The Young Indiana Jones Chronicles

Season 2 Episode 10

The Scandal of 1920, New York, July 1920 (2)

Aired Sunday 8:00 PM Apr 03, 1993 on ABC
out of 10
User Rating
14 votes

By Users

Episode Summary

The Scandal of 1920, New York, July 1920 (2)
In New York City, Indy stretches himself thin when he stage-manages a Broadway musical, dates three beatiful women, attends high society parties, reads poetry with Greenwich Village bohemians and trades barbs with the literary wits of the Algonquin Round Table, all accompanied by composer George Gershwin.

Who was the Episode MVP ?

No results found.
No results found.
No results found.
  • Indy sees the stage is set for the scandal of the year!

    But the show must go on... This is one of those rare stories for 'The Young Indiana Jones Chronicles'. Although known as 'New York, June 1920' and 'New York, July 1920' both parts were originally aired together in a feature length format or as a TV movie called 'The Scandal of 1920'. What this means for the eventual VHS and DVD versions of this episode is that there aren't any continuity problems and does indeed flow nicely on from the previous story. As far as I'm aware only the bookends with George Hall were edited out and I believe a bit of footage was added to expanded the running time. Apart from that 'The Scandal of 1920' is pretty much identical to what originally aired back in the early 90s.

    Indiana is rushed off his feet in more ways than one. Not only must he help the running of George White's Broadway production of 'Scandals' but the bigger issue comes from the fact that he's seeing three women at once. Is it possible to stop dating them? He can't stop seeing Peggy because Indy guaranteed her a future on Broadway. He can't stop seeing Kate because then he won't have a place to live. As for Gloria it's Indy's connection to her that's paying George White's expensive production. He's in big trouble if they find out he's been cheating on them. As the curtains are raised and the music plays one thing is certain: Indy is going to have a birthday he's not going to forget!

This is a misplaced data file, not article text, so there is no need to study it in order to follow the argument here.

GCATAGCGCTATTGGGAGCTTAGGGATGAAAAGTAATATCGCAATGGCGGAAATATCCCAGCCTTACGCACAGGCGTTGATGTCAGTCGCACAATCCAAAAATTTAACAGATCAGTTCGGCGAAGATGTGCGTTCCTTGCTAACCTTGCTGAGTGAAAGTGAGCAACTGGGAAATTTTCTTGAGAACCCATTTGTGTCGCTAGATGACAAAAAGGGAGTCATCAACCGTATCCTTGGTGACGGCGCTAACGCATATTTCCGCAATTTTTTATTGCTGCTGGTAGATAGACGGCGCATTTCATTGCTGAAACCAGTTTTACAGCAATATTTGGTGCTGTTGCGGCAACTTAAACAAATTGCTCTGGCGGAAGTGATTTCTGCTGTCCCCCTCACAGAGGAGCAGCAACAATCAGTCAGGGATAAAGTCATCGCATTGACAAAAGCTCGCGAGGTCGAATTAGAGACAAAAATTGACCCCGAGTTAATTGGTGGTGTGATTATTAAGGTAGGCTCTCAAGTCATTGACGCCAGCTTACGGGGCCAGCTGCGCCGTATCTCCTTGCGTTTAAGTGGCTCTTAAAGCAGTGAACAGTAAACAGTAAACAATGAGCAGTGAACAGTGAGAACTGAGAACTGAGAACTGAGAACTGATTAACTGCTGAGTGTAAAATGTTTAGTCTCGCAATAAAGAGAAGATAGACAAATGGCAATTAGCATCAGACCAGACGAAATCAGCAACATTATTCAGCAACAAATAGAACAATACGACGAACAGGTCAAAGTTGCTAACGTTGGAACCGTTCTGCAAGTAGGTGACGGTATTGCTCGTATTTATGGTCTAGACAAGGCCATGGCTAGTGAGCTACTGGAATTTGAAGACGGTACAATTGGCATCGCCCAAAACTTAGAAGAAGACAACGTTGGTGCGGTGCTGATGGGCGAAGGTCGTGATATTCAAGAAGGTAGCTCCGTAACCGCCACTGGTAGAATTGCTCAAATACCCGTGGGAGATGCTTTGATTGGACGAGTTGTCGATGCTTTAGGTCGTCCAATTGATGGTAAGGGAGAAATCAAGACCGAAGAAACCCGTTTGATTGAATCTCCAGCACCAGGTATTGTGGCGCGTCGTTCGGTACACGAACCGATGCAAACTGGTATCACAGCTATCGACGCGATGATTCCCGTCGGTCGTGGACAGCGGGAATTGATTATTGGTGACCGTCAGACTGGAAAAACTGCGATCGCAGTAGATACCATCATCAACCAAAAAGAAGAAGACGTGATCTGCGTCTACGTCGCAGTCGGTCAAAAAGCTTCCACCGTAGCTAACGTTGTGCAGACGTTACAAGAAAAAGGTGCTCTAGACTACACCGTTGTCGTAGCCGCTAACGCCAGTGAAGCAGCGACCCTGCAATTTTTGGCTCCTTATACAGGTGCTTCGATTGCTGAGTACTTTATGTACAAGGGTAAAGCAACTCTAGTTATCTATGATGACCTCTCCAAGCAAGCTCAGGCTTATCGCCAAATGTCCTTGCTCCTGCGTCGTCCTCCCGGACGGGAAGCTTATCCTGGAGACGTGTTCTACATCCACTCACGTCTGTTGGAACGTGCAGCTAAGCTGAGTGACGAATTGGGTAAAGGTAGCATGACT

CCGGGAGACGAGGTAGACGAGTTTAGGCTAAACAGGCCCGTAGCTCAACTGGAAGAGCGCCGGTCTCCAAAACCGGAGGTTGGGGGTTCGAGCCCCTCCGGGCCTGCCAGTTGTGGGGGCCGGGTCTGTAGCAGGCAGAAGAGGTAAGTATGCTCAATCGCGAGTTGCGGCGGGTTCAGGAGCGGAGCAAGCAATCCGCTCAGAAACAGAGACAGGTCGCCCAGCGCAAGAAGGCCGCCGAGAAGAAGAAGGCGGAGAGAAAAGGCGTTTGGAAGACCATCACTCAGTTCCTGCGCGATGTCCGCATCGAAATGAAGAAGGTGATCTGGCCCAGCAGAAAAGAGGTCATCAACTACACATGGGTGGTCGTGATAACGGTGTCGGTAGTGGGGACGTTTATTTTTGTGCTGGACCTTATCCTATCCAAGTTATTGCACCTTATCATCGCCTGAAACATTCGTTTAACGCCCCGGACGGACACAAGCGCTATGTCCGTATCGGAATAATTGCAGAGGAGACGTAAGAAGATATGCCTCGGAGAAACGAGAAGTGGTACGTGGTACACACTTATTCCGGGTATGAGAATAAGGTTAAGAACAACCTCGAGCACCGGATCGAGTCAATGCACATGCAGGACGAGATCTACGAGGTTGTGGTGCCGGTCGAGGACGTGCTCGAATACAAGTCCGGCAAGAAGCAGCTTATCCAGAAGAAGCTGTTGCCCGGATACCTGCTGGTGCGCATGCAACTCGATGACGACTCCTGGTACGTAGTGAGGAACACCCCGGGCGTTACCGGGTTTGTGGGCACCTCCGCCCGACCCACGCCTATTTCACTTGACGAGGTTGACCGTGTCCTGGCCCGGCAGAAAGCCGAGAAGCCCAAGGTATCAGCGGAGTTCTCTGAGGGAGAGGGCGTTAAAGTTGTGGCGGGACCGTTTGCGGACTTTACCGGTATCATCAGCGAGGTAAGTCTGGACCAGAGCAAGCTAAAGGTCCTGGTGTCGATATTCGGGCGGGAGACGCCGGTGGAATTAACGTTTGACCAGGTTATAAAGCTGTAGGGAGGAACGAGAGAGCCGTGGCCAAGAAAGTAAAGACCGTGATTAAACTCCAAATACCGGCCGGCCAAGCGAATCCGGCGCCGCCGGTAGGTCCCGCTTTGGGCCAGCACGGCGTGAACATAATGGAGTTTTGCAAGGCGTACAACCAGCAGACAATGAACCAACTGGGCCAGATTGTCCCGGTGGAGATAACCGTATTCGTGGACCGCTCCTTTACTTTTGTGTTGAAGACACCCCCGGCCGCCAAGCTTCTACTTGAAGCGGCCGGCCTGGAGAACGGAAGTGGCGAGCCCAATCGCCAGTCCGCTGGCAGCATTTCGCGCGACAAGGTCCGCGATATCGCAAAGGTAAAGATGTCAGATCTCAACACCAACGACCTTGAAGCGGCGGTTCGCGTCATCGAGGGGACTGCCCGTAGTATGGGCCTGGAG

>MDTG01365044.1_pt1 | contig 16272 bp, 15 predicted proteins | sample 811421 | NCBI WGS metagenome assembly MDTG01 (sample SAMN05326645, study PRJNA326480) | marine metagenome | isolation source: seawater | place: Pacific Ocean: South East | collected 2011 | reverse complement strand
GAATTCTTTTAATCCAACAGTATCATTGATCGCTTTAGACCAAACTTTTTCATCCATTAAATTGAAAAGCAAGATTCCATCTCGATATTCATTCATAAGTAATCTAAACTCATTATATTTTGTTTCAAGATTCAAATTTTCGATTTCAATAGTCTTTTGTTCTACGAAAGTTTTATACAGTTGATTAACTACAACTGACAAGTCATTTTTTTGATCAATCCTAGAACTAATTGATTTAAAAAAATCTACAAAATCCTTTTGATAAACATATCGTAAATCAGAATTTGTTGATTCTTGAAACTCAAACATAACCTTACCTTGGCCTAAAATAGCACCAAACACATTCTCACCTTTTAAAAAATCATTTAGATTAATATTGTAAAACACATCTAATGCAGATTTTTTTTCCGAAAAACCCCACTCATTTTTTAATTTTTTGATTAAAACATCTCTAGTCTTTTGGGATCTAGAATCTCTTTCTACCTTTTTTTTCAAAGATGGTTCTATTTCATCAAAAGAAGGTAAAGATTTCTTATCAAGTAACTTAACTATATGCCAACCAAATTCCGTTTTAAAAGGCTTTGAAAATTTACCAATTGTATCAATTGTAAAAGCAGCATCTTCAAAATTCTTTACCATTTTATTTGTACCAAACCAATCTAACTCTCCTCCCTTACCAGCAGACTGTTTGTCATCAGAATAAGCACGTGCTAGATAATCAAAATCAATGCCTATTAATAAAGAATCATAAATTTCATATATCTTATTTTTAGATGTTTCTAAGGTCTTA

The second part of 'The Scandal of 1920' is where this story gets really fun. Indy's predicament (which he partly created) involving three women gets worse to comedic effect while everyone runs around madly trying to get George White's production off the ground before the big day. White (Fields) is becoming desperate to find someone for the lead singer role and is seriously contemplating using his girlfriend Ann Pennington (Nicastro) even by this point knowing full well she's not that great for the song composed by George Gershwin (Beckett). The composer knows it's a great song and won't budge so the search goes on. The last thing White is thinking about is the ever increasing costs which they can't afford to pay. Maybe Indy could be useful? This episode shows the run up to the big day as well as Indy's 21st birthday. On a side-note I've looked at people's complaints of 'The Young Indiana Jones Chronicles' as a whole and there are some who criticise creator George Lucas for re-editing not just the series but editing out George Hall's bookends. To respond to this I give you this story. A typical episode of the show is Old Indy annoying someone with one of his stories which goes into the main Young Indy section. However you always got the impression the Hall bookends never affected the characters he told the story to. I mention this because with 'The Scandal of 1920' he only manages to tell his story in parts to two different people, in Part 1 it's a cabbie and in Part 2 it's a critic. That storytelling doesn't work as the people he's talking to won't get the full account of what occurred. So criticism of the re-edits is perhaps too harsh when you consider the series is easier to relate to in it's present form.